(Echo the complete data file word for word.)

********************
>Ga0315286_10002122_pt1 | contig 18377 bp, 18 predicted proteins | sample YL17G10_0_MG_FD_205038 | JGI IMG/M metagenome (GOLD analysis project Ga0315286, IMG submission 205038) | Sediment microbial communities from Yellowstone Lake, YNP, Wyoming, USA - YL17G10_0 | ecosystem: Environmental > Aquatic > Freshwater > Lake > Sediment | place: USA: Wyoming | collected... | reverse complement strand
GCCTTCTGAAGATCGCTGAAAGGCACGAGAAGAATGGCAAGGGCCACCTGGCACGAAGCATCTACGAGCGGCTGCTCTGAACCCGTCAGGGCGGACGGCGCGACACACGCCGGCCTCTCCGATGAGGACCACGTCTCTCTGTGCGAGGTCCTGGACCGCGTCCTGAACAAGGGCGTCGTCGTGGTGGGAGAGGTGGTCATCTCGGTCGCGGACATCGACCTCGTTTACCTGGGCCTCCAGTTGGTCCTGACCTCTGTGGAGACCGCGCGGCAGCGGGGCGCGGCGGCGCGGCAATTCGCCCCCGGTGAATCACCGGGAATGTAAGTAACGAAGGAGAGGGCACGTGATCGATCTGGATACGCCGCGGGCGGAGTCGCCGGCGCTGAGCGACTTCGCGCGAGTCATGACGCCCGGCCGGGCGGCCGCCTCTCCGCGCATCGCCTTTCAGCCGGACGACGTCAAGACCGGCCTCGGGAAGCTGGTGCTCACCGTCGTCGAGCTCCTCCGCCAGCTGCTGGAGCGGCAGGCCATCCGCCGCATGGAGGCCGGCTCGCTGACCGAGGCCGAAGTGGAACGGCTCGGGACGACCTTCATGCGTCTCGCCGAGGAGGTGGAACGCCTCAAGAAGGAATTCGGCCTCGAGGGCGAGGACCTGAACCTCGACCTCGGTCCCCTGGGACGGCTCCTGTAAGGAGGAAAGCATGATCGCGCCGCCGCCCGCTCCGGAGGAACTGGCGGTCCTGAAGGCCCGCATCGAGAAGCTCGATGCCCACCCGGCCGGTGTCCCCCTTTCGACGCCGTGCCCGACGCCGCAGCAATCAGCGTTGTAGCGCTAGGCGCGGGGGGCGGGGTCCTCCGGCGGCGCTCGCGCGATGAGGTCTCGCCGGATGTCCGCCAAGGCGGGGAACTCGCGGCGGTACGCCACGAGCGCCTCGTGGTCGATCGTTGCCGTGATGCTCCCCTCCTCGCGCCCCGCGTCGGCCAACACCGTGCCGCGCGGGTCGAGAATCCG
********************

>Ga0315286_10002122_pt1 | contig 18377 bp, 18 predicted proteins | sample YL17G10_0_MG_FD_205038 | JGI IMG/M metagenome (GOLD analysis project Ga0315286, IMG submission 205038) | Sediment microbial communities from Yellowstone Lake, YNP, Wyoming, USA - YL17G10_0 | ecosystem: Environmental > Aquatic > Freshwater > Lake > Sediment | place: USA: Wyoming | collected... | reverse complement strand
GCCTTCTGAAGATCGCTGAAAGGCACGAGAAGAATGGCAAGGGCCACCTGGCACGAAGCATCTACGAGCGGCTGCTCTGAACCCGTCAGGGCGGACGGCGCGACACACGCCGGCCTCTCCGATGAGGACCACGTCTCTCTGTGCGAGGTCCTGGACCGCGTCCTGAACAAGGGCGTCGTCGTGGTGGGAGAGGTGGTCATCTCGGTCGCGGACATCGACCTCGTTTACCTGGGCCTCCAGTTGGTCCTGACCTCTGTGGAGACCGCGCGGCAGCGGGGCGCGGCGGCGCGGCAATTCGCCCCCGGTGAATCACCGGGAATGTAAGTAACGAAGGAGAGGGCACGTGATCGATCTGGATACGCCGCGGGCGGAGTCGCCGGCGCTGAGCGACTTCGCGCGAGTCATGACGCCCGGCCGGGCGGCCGCCTCTCCGCGCATCGCCTTTCAGCCGGACGACGTCAAGACCGGCCTCGGGAAGCTGGTGCTCACCGTCGTCGAGCTCCTCCGCCAGCTGCTGGAGCGGCAGGCCATCCGCCGCATGGAGGCCGGCTCGCTGACCGAGGCCGAAGTGGAACGGCTCGGGACGACCTTCATGCGTCTCGCCGAGGAGGTGGAACGCCTCAAGAAGGAATTCGGCCTCGAGGGCGAGGACCTGAACCTCGACCTCGGTCCCCTGGGACGGCTCCTGTAAGGAGGAAAGCATGATCGCGCCGCCGCCCGCTCCGGAGGAACTGGCGGTCCTGAAGGCCCGCATCGAGAAGCTCGATGCCCACCCGGCCGGTGTCCCCCTTTCGACGCCGTGCCCGACGCCGCAGCAATCAGCGTTGTAGCGCTAGGCGCGGGGGGCGGGGTCCTCCGGCGGCGCTCGCGCGATGAGGTCTCGCCGGATGTCCGCCAAGGCGGGGAACTCGCGGCGGTACGCCACGAGCGCCTCGTGGTCGATCGTTGCCGTGATGCTCCCCTCCTCGCGCCCCGCGTCGGCCAACACCGTGCCGCGCGGGTCGAGAATCCG